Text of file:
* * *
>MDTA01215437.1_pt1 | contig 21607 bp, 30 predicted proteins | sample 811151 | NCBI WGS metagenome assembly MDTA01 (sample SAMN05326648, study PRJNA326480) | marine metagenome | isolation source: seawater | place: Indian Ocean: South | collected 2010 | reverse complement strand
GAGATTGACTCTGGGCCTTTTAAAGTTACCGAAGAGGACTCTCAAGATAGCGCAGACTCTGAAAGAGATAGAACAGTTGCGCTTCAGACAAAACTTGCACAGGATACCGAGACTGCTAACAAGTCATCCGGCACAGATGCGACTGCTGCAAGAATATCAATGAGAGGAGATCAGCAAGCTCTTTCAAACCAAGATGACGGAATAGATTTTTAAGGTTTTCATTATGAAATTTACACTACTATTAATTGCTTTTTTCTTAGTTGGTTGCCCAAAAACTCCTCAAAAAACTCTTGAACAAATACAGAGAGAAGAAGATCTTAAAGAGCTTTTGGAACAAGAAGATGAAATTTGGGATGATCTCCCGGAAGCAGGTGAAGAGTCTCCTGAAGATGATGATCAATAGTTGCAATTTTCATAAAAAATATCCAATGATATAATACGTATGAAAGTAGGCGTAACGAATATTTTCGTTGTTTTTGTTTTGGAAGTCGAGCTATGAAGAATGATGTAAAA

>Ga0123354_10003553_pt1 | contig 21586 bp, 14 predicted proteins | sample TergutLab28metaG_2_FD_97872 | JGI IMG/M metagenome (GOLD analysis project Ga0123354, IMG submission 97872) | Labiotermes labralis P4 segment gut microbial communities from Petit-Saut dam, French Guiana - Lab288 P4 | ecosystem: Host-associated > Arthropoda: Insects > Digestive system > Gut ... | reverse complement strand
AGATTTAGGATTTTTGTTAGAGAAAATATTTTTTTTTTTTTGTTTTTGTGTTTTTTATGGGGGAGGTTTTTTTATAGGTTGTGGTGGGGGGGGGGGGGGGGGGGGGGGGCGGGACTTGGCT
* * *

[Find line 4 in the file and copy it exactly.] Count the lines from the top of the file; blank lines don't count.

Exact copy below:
AGATTTAGGATTTTTGTTAGAGAAAATATTTTTTTTTTTTTGTTTTTGTGTTTTTTATGGGGGAGGTTTTTTTATAGGTTGTGGTGGGGGGGGGGGGGGGGGGGGGGGGCGGGACTTGGCT